These camps were set up to study the animals, nomads and monuments. 1VP for each adjacent.

Africa was a pleasant surprise for me. It is quite a light game. There is a lot of luck. Yet somehow I do enjoy it. I don't know whether it's something I'd enjoy after playing for the tenth time, but my first play was definitely enjoyable. Michelle liked it too. I think one thing that makes the game fun is the "lucky draw" factor. In this game, every time you turn over a tile is a lucky draw. Also, every turn you try to maximise your score. You try to make clever moves like setting up camp, or moving already revealed animals or nomads. There is some, but not a lot of, player interaction. You can compete in gold / diamonds / trade goods. You can compete for good spots to set up camp. You can also try to block your opponents' explorers using your own explorer.

I like Africa. I think it's fun. This is a game that should be played in a relaxed way.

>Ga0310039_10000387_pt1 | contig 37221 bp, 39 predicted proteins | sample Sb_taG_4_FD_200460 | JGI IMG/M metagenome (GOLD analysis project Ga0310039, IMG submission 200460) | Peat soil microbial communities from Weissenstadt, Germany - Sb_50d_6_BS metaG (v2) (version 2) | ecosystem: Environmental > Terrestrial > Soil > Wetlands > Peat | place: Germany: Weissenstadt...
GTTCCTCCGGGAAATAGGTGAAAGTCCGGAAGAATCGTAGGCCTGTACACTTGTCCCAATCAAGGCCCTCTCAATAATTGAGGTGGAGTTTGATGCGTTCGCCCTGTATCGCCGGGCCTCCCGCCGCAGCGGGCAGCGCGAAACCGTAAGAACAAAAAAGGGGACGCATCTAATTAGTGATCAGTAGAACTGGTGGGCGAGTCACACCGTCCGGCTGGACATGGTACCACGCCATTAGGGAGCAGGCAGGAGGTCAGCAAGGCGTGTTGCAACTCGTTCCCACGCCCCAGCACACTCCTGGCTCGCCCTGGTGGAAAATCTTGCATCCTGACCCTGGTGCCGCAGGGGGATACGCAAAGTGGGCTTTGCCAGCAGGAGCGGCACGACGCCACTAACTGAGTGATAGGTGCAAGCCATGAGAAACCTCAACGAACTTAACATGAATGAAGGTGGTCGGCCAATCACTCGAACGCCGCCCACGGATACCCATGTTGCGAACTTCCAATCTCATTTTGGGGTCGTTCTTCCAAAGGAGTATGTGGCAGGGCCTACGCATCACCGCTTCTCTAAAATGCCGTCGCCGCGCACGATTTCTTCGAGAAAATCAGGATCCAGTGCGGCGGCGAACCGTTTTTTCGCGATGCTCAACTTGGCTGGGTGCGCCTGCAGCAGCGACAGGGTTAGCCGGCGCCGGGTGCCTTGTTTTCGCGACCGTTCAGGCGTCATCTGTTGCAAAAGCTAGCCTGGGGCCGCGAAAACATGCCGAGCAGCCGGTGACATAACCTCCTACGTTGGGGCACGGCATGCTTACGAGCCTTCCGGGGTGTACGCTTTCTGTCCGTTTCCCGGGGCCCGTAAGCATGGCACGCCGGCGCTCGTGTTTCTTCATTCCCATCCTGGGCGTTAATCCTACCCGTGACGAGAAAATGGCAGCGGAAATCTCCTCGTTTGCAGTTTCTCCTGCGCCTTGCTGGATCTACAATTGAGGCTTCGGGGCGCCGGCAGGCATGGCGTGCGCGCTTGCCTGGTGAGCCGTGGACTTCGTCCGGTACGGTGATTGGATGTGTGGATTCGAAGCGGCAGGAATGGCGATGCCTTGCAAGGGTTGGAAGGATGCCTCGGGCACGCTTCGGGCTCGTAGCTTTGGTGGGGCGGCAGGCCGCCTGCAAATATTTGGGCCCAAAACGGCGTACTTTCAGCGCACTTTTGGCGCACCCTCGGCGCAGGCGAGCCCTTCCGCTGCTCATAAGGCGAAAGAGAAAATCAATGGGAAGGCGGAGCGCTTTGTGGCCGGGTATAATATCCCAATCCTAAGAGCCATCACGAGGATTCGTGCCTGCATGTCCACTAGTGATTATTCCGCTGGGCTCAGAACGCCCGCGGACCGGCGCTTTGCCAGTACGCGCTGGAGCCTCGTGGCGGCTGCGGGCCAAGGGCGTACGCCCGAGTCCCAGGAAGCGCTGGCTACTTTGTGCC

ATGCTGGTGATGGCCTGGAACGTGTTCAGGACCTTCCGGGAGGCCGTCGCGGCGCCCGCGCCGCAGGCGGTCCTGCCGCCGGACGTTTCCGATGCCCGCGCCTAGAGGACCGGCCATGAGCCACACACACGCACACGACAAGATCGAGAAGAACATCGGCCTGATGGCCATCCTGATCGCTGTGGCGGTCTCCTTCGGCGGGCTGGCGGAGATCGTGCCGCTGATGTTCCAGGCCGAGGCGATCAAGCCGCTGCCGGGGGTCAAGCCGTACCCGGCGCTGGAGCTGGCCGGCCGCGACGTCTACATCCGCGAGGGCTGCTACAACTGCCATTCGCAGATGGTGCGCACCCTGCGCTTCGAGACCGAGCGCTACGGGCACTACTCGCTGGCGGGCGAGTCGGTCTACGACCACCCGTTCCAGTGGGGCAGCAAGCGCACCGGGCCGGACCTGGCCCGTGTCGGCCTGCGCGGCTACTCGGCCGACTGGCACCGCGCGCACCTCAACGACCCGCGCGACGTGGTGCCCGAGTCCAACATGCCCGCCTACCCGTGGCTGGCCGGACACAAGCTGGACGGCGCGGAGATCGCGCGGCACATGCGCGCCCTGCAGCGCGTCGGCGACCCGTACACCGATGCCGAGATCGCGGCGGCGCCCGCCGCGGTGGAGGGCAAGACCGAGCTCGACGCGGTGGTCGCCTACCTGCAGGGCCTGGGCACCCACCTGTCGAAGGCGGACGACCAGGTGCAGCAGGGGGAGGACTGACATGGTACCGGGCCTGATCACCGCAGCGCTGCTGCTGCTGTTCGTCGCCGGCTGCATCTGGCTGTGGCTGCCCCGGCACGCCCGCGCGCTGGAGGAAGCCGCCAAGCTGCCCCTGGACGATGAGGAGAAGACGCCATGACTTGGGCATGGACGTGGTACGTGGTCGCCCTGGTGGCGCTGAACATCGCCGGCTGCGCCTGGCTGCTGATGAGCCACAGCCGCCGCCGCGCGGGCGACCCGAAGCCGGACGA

Felix: The Cat in the Sack, is a recently released game. The designer, Friedemann Friese, is well known for unique and strange themes for this game (and also for many F's in his games' names, and green colour in his games, and his green hair). The theme in this game is not too weird, but it certainly has an interesting twist in its auction mechanism.

I home-made this game after reading the rules. It's cheaper, and I don't need to wait for the English release. This is my first time making a colour-printed game, because I used my father's printer. I don't have a printer at home, and the laser printers at the office are black & white. I enjoy home-making games, searching the internet for pictures, creating the components on Powerpoint. I can even choose to change the theme of the game.